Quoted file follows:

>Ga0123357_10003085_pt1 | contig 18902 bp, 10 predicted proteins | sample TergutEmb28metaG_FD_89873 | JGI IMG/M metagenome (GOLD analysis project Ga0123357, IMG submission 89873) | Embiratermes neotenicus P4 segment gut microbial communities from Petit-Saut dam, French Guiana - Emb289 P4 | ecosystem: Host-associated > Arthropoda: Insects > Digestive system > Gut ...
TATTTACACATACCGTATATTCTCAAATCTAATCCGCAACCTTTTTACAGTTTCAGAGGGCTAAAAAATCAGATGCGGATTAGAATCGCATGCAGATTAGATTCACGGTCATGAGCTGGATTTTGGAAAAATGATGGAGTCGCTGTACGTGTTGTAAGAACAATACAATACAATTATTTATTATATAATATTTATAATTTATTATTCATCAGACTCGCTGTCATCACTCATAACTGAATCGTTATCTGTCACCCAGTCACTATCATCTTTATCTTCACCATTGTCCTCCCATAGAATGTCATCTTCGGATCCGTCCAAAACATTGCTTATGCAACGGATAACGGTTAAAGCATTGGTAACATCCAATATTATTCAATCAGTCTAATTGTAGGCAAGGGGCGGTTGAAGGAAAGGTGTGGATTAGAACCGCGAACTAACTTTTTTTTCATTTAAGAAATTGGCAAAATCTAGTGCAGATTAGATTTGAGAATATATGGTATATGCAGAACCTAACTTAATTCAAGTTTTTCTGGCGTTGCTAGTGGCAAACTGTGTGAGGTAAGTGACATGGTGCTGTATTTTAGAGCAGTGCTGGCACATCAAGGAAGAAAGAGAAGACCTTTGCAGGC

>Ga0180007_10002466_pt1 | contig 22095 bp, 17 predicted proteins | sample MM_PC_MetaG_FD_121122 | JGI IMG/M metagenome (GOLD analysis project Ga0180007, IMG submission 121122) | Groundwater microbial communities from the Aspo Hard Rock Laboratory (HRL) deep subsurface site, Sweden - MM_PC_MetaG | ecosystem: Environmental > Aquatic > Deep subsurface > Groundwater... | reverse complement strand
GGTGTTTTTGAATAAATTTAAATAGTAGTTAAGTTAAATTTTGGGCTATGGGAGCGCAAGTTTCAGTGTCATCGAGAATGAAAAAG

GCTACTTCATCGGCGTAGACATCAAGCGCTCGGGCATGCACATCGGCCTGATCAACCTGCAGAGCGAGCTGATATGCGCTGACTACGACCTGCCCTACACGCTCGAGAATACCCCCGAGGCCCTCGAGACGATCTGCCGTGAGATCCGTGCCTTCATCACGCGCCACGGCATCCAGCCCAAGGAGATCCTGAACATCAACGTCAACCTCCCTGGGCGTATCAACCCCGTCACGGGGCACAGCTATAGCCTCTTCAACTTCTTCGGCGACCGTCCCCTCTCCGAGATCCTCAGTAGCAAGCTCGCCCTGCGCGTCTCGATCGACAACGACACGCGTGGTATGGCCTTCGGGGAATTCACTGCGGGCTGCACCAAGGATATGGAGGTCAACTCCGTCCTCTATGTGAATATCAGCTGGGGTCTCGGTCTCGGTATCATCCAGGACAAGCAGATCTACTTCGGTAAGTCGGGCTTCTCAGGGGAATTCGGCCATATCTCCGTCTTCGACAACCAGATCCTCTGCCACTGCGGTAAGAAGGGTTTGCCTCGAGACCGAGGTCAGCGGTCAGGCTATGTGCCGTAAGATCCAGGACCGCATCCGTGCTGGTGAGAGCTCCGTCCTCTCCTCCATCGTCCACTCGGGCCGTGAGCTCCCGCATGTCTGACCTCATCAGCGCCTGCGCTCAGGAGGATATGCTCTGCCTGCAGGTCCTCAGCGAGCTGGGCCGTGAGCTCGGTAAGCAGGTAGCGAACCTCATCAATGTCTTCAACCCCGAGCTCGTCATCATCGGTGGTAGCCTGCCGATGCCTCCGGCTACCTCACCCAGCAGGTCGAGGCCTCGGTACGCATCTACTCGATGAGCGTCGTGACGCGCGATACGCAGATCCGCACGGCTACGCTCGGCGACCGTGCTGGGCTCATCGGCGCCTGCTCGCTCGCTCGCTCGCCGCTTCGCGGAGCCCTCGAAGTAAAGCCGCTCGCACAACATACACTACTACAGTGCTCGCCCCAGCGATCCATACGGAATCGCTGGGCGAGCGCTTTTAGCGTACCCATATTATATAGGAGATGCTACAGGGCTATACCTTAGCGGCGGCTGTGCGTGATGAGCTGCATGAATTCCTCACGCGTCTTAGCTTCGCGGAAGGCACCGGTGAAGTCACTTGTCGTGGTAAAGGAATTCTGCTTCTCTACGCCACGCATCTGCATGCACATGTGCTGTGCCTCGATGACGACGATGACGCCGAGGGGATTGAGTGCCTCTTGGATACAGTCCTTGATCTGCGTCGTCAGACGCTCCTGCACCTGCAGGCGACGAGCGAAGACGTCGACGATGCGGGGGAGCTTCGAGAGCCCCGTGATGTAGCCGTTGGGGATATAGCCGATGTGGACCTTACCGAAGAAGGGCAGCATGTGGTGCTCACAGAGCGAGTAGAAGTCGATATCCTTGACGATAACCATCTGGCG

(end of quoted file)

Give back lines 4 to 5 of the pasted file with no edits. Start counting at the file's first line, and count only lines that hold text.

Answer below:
GGTGTTTTTGAATAAATTTAAATAGTAGTTAAGTTAAATTTTGGGCTATGGGAGCGCAAGTTTCAGTGTCATCGAGAATGAAAAAG

GCTACTTCATCGGCGTAGACATCAAGCGCTCGGGCATGCACATCGGCCTGATCAACCTGCAGAGCGAGCTGATATGCGCTGACTACGACCTGCCCTACACGCTCGAGAATACCCCCGAGGCCCTCGAGACGATCTGCCGTGAGATCCGTGCCTTCATCACGCGCCACGGCATCCAGCCCAAGGAGATCCTGAACATCAACGTCAACCTCCCTGGGCGTATCAACCCCGTCACGGGGCACAGCTATAGCCTCTTCAACTTCTTCGGCGACCGTCCCCTCTCCGAGATCCTCAGTAGCAAGCTCGCCCTGCGCGTCTCGATCGACAACGACACGCGTGGTATGGCCTTCGGGGAATTCACTGCGGGCTGCACCAAGGATATGGAGGTCAACTCCGTCCTCTATGTGAATATCAGCTGGGGTCTCGGTCTCGGTATCATCCAGGACAAGCAGATCTACTTCGGTAAGTCGGGCTTCTCAGGGGAATTCGGCCATATCTCCGTCTTCGACAACCAGATCCTCTGCCACTGCGGTAAGAAGGGTTTGCCTCGAGACCGAGGTCAGCGGTCAGGCTATGTGCCGTAAGATCCAGGACCGCATCCGTGCTGGTGAGAGCTCCGTCCTCTCCTCCATCGTCCACTCGGGCCGTGAGCTCCCGCATGTCTGACCTCATCAGCGCCTGCGCTCAGGAGGATATGCTCTGCCTGCAGGTCCTCAGCGAGCTGGGCCGTGAGCTCGGTAAGCAGGTAGCGAACCTCATCAATGTCTTCAACCCCGAGCTCGTCATCATCGGTGGTAGCCTGCCGATGCCTCCGGCTACCTCACCCAGCAGGTCGAGGCCTCGGTACGCATCTACTCGATGAGCGTCGTGACGCGCGATACGCAGATCCGCACGGCTACGCTCGGCGACCGTGCTGGGCTCATCGGCGCCTGCTCGCTCGCTCGCTCGCCGCTTCGCGGAGCCCTCGAAGTAAAGCCGCTCGCACAACATACACTACTACAGTGCTCGCCCCAGCGATCCATACGGAATCGCTGGGCGAGCGCTTTTAGCGTACCCATATTATATAGGAGATGCTACAGGGCTATACCTTAGCGGCGGCTGTGCGTGATGAGCTGCATGAATTCCTCACGCGTCTTAGCTTCGCGGAAGGCACCGGTGAAGTCACTTGTCGTGGTAAAGGAATTCTGCTTCTCTACGCCACGCATCTGCATGCACATGTGCTGTGCCTCGATGACGACGATGACGCCGAGGGGATTGAGTGCCTCTTGGATACAGTCCTTGATCTGCGTCGTCAGACGCTCCTGCACCTGCAGGCGACGAGCGAAGACGTCGACGATGCGGGGGAGCTTCGAGAGCCCCGTGATGTAGCCGTTGGGGATATAGCCGATGTGGACCTTACCGAAGAAGGGCAGCATGTGGTGCTCACAGAGCGAGTAGAAGTCGATATCCTTGACGATAACCATCTGGCG